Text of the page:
I have fallen into an uncomfortable, but generally accepted, limbo when it comes to the School of Nursing and Health Professions (SONHP).
On one hand, I am extremely proud of having gotten this far in my nursing education. USF is known for hosting one of the most prestigious nursing programs west of the Mississippi. Whenever I go to a hospital for “clinicals,” jargon for hands-on nursing experience, I’ve always been under the impression that USF students are perceived as competent. Our 2016-17 National Council Licensure Examination (NCLEX, the nursing licensing exam) success rate sits high, at 90.22 percent. We have a rigorous, solid program that will successfully prepare you for a career.
That being said — and I am hard-pressed to say this — it doesn’t always feel like I am a student of a top-tier nursing program.
Multiple nursing students I have spoken to this year have complained about the department’s inability to provide us with the information we need in a timely manner. When the first week of school rolls around, we are almost always unaware of when our clinical orientations are until the day before. During my second semester as a junior, we weren’t aware of whether our first clinicals were going to be on campus or not. During the spring of my sophomore year, I was told the day before classes started that I needed to rearrange my schedule because my clinical day, which was promised to be on Tuesdays, was suddenly moved to a Monday. When I was registering for classes, I wasn’t aware that the clinical would be in Oakland, as it was listed as TBA. My own clinical instructor for that semester was not informed that he would have his position until the week of.
Rearranging my whole schedule, figuring out transportation and risking not being able to fulfill my minor requirements was extraordinarily stressful.
These are not isolated incidents. Often, we are just instructed to be patient and flexible as our future careers will require us to be. However, we are often uninformed when it comes to what SONHP is doing to solve the issues within our program. Just as nursing students are asked the rationale for everything we do, asking for the the reason behind a clinical block location deciding to not host students, as was the case for Children’s Hospital Oakland this semester, or a change in schedule, seems reasonable.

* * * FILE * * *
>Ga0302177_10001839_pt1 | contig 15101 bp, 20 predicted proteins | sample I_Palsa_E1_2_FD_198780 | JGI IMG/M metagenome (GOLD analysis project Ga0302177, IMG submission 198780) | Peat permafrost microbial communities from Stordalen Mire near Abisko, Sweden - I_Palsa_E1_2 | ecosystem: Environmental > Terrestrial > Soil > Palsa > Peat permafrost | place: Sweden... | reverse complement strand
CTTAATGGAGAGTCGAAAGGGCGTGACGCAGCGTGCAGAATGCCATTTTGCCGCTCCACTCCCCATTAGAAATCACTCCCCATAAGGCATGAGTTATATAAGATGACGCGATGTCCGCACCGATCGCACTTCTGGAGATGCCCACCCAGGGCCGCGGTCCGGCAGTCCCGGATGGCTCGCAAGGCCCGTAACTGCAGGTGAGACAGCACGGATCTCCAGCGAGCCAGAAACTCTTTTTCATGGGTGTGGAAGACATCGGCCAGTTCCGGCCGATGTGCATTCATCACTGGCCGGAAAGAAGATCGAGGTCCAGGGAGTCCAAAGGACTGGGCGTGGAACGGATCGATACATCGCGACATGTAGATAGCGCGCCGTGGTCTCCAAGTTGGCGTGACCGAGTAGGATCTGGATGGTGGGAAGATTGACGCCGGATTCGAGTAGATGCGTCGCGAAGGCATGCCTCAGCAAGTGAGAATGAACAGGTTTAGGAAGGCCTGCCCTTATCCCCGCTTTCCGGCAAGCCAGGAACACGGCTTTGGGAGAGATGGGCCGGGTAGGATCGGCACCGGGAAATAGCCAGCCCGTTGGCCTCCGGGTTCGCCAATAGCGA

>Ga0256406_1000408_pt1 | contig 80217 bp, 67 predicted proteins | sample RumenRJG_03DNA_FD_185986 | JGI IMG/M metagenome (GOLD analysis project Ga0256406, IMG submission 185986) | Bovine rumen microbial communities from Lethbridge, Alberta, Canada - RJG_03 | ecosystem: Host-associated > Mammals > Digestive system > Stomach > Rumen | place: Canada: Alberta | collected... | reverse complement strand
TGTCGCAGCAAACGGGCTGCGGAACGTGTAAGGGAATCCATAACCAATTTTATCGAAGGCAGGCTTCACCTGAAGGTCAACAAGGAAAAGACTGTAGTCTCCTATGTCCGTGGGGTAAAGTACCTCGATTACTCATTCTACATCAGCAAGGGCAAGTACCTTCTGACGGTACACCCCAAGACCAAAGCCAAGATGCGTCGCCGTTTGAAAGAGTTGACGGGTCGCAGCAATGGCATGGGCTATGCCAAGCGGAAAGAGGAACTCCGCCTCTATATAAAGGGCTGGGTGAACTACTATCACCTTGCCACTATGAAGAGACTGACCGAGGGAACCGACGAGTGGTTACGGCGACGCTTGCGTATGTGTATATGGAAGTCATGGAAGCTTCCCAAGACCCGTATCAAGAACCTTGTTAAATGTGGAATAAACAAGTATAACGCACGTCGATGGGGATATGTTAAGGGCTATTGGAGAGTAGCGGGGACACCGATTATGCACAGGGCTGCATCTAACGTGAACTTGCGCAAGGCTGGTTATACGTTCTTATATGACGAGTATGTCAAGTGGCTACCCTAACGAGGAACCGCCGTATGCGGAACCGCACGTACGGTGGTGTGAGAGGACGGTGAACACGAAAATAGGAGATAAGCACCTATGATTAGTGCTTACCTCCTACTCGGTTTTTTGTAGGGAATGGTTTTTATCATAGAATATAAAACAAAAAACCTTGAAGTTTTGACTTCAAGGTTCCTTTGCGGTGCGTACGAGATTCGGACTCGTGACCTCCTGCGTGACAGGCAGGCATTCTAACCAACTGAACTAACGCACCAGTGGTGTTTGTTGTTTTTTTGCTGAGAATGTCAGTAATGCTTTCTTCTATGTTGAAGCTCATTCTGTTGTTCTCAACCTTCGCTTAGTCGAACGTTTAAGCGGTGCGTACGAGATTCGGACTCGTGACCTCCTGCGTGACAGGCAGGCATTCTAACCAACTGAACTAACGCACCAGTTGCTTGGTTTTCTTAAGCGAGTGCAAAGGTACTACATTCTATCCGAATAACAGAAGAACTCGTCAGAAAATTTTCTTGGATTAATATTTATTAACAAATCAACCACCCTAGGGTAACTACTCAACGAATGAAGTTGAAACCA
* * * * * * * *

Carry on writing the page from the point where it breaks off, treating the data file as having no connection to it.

After having a conversation with one of my nursing professors, I know that the incidents I’ve talked about speak to a nationwide problem in nursing education. There are many moving parts that need to work together to make the nursing student clinical experience successful. The nursing student, of course, needs to do their part in being prepared and competent for their clinical experience. The school needs to provide the student with training, making sure that the student has all the instruction and resources necessary to succeed. The final piece is the clinical setting — the hospital. However, hospitals are becoming more and more reluctant to take on nursing students, especially in the case of pediatrics. This is due to a lack of nurses willing to teach nursing students, changes occurring in the clinical settings and a variety of other factors. Unfortunately, our learning and training is adversely affected by this, and we as students receive less real-world experience — hindering our learning and adversely affecting our ability to become better nurses. This further contributes to the national nursing shortage—if we are not willing to train new nurses, how are we supposed to meet the nation’s nursing needs? Hospitals not providing clinical placements limit access to nursing education.
There doesn’t seem to be a viable solution beyond realizing that, due to the lack of clinical placements and resources, SONHP may need to communicate this to their students and scale back on their acceptances for future nursing classes. That would be a shame — I am proud of this school and the nurses that it produces. I am proud of being able to learn the art of nursing from a school that champions the Jesuit value of cura personalis, care for the entire person. I am proud of the School of Nursing and Health Professions, but we could do better.